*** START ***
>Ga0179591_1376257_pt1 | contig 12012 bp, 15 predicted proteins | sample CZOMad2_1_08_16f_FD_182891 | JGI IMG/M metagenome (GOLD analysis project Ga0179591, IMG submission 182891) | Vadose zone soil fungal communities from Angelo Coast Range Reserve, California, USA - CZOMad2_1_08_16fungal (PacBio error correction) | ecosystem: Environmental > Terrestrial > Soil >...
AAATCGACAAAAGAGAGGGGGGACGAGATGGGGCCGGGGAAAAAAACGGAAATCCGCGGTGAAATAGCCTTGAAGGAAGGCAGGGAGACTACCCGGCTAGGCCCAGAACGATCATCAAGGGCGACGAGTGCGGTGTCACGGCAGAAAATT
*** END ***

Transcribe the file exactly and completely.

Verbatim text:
>Ga0179591_1376257_pt1 | contig 12012 bp, 15 predicted proteins | sample CZOMad2_1_08_16f_FD_182891 | JGI IMG/M metagenome (GOLD analysis project Ga0179591, IMG submission 182891) | Vadose zone soil fungal communities from Angelo Coast Range Reserve, California, USA - CZOMad2_1_08_16fungal (PacBio error correction) | ecosystem: Environmental > Terrestrial > Soil >...
AAATCGACAAAAGAGAGGGGGGACGAGATGGGGCCGGGGAAAAAAACGGAAATCCGCGGTGAAATAGCCTTGAAGGAAGGCAGGGAGACTACCCGGCTAGGCCCAGAACGATCATCAAGGGCGACGAGTGCGGTGTCACGGCAGAAAATT